3. What does one do in Julia when C or Pascal store different types in the same memory address
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As for your first question, I guess you can use usual thing, that one can do, when he is implementing trees in Julia

mutable struct PositionLinks{T}
  prev::Union{T, Nothing}
  next::Union{T, Nothing}
end
PositionLinks{T}() = PositionLinks{T}(nothing, nothing)

struct Position
  hashvalue::HashValue
  hashbucket::PositionLinks{Position}
  parent::Position
  ...
end

Position(hashvalue, parent, ...) = Position(hashvalue, PositionLinks{Position}(), parent, ...)

This way you can create Position and update its links. Not sure whether it is the fastest possible solution, but premature optimization is one of the roots of all evils. This approach will give you close enough translation, which you can change later if necessary. It will be much easier when you have fully written Julia code.

You can use just

mutable struct PositionLinks{T}
  prev::T
  next::T
  PositionLInks{T}() = new{T}()
end

and check fields on undef, but in my experience it was slower than testing for Nothing.

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Looks like reinterpret is okay, and the general consensus is that C-style unions are not a thing Julia really does (which is okay). (post here)

The {T} templating is a nice trick!

This appears to work (even if Position is mutable).

julia> mutable struct PositionLinks{T}
                 prev::Union{T,Nothing}
                 next::Union{T,Nothing}
              end
julia> PositionLinks{T}() where T = PositionLinks{T}(nothing, nothing)
julia> mutable struct Position
                 v::Float64
                 bucket::PositionLinks{Position}
              end
julia> p1 = Position(1.0, PositionLinks{Position}())
Position(1.0, PositionLinks{Position}(nothing, nothing))
julia> p2 = Position(2.0, PositionLinks{Position}())
Position(2.0, PositionLinks{Position}(nothing, nothing))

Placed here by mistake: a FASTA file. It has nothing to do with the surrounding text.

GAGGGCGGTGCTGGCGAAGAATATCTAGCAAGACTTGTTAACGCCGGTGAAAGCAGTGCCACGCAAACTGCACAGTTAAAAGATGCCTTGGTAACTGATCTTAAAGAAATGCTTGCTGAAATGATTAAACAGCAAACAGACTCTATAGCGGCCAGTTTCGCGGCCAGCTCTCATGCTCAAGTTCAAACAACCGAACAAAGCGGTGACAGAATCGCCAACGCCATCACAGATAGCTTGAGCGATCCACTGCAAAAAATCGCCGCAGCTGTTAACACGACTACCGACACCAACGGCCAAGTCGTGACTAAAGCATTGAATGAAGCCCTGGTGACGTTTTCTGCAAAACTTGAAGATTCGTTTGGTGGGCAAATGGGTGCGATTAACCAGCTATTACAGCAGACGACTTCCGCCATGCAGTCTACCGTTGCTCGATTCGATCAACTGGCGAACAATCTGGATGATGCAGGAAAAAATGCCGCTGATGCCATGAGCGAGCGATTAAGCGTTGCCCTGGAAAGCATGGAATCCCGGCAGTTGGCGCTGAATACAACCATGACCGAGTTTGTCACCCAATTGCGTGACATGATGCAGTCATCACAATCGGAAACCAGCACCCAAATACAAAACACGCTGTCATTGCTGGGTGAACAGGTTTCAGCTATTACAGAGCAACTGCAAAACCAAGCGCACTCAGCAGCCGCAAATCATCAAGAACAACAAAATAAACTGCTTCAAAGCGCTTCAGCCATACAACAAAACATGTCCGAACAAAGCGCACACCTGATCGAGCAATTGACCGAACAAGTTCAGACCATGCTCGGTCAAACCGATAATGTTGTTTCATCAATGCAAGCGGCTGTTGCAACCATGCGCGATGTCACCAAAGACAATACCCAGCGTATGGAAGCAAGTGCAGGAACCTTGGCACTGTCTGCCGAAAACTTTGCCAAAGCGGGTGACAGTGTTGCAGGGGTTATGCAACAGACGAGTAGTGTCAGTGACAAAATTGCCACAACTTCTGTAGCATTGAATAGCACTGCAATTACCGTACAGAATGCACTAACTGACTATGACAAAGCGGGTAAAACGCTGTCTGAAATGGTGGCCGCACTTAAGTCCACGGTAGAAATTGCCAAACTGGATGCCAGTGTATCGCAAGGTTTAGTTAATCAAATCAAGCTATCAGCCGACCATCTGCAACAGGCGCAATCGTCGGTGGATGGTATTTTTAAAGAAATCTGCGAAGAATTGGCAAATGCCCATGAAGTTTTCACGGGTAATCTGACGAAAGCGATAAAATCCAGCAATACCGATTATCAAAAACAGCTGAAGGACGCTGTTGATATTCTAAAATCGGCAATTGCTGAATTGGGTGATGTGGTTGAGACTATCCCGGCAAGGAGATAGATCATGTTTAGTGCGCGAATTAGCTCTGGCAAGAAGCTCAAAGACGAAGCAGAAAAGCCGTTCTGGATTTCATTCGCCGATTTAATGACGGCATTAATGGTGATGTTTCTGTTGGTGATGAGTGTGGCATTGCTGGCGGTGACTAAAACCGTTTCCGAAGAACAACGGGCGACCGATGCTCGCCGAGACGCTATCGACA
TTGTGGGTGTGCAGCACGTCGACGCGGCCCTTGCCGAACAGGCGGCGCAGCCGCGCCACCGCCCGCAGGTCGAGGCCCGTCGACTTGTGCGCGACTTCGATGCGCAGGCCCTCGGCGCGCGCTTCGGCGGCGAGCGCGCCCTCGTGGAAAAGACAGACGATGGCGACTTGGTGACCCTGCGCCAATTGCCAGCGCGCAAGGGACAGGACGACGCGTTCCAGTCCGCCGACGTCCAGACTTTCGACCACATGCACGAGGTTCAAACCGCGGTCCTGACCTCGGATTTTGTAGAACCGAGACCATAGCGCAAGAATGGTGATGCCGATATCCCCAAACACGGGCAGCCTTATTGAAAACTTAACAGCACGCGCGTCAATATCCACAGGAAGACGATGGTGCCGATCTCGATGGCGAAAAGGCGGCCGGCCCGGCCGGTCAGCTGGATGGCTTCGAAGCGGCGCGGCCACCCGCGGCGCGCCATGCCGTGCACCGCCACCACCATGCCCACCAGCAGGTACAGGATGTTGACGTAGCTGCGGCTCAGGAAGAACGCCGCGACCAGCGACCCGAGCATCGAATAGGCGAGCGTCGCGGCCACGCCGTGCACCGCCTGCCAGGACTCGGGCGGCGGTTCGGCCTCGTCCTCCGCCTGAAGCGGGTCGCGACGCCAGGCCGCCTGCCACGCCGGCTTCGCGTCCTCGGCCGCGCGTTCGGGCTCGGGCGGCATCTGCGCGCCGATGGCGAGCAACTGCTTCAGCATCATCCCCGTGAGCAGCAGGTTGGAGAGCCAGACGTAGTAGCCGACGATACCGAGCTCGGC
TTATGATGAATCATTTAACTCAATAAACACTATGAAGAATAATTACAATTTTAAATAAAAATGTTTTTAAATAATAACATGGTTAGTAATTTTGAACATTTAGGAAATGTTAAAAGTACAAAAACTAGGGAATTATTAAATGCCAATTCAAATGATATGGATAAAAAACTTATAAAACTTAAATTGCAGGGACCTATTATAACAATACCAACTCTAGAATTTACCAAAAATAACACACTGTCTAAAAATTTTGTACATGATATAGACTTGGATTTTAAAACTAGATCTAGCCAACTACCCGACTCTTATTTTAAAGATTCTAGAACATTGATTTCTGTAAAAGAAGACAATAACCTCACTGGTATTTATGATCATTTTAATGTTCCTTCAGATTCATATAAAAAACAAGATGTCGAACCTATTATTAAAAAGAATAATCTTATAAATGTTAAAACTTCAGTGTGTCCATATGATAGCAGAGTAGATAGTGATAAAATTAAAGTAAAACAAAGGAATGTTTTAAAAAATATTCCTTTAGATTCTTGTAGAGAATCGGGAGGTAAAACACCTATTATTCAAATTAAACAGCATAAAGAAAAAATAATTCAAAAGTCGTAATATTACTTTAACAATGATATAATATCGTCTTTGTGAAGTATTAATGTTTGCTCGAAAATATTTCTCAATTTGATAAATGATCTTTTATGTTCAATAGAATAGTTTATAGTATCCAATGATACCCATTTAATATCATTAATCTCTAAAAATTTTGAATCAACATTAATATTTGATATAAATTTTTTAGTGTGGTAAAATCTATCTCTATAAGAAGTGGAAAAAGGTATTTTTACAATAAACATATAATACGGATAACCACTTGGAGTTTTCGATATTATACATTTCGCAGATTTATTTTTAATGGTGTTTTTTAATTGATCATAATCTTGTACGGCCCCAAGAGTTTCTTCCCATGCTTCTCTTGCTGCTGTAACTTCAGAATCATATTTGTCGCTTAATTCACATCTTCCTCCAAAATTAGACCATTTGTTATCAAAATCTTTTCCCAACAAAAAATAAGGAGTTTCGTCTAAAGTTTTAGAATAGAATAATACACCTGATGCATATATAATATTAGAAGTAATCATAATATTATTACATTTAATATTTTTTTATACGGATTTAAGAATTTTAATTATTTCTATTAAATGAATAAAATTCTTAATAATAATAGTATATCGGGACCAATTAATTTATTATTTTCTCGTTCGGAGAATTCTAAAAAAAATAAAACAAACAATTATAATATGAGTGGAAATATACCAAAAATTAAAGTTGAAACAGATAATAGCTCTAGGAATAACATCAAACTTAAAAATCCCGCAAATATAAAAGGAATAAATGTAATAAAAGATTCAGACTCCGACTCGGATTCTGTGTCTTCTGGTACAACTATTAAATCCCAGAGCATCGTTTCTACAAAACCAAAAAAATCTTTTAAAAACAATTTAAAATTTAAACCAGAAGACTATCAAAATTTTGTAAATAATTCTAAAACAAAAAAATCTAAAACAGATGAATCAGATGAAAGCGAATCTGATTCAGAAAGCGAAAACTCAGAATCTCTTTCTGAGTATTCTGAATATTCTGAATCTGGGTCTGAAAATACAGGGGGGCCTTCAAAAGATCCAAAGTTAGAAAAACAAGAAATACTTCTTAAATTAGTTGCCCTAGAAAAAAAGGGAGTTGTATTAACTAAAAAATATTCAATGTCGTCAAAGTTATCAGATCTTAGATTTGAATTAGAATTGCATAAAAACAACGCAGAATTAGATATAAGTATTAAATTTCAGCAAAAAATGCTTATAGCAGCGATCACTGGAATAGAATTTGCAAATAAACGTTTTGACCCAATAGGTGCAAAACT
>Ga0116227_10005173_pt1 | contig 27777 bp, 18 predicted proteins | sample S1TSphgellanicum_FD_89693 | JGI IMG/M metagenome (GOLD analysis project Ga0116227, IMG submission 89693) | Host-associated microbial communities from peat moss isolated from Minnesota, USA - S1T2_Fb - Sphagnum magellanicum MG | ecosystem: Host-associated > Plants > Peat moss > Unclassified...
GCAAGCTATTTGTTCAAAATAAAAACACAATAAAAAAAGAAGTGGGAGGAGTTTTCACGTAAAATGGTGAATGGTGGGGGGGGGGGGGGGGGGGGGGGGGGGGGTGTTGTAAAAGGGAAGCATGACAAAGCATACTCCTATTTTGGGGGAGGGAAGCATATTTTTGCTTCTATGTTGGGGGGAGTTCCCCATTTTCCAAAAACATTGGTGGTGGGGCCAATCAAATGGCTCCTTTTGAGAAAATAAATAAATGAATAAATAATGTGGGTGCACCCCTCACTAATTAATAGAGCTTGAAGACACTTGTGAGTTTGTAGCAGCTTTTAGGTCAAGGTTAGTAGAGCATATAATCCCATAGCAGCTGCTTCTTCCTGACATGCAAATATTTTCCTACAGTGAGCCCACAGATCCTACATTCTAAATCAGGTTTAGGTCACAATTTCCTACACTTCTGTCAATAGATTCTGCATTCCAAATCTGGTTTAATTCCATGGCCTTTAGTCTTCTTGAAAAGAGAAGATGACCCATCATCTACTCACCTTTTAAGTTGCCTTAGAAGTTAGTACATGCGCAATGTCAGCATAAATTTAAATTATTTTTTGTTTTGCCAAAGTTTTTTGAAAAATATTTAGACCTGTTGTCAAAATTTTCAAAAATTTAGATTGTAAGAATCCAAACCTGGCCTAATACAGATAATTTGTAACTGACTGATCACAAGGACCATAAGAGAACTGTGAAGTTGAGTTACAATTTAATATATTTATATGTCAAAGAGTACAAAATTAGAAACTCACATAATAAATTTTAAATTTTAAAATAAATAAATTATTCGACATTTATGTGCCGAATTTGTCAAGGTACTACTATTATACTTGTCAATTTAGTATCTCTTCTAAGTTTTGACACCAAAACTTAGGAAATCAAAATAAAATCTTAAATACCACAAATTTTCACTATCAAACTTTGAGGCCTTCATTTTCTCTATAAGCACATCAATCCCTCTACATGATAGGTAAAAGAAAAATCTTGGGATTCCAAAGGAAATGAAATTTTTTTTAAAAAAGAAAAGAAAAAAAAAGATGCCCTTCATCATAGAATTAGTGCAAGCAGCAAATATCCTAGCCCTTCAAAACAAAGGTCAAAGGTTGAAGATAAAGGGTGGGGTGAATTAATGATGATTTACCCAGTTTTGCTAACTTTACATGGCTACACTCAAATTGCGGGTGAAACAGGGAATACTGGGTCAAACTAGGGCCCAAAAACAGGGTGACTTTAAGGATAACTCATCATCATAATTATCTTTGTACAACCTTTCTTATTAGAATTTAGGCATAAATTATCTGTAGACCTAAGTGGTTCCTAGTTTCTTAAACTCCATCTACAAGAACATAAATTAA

julia> p1.bucket.next = p2
Position(2.0, PositionLinks{Position}(nothing, nothing))
julia> p2.bucket.prev = p1
Position(1.0, PositionLinks{Position}(nothing, Position(2.0, PositionLinks{Position}(Position(#= circular reference @-4 =#), nothing))))
julia> p1.v = 999
999
julia> p2.bucket.prev
Position(999.0, PositionLinks{Position}(nothing, Position(2.0, PositionLinks{Position}(Position(#= circular reference @-4 =#), nothing))))
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Not directly related to the question, just an advice: you may want to adjust show function, otherwise it is very hard to read output and it will slowdown debugging sessions.

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Generally, I would approach this problem at a more abstract level and reimplement the algorithm, instead of translating an implementation from another language which implicitly has already made a lot of choices that may be idiomatic in that language, but are not necessarily essential to the algorithm.

Especially as the code you linked is a 1.7Mb / 27kLOC monstrosity in a single file. Translating that to Julia as is is a monumental project which at the same time may not help you develop skills for writing idiomatic Julia.

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So the pascal architecture implements a transposition table by having in-struct pointers. It looks something like this:

mutable struct TranspositionTable
   positions::Vector{Positions} # All of the positions!
   best_position::*Position # pointer to best position in the list
   current_position::*Position # pointer to current position in the list
   ...
end

struct Position
   move::Move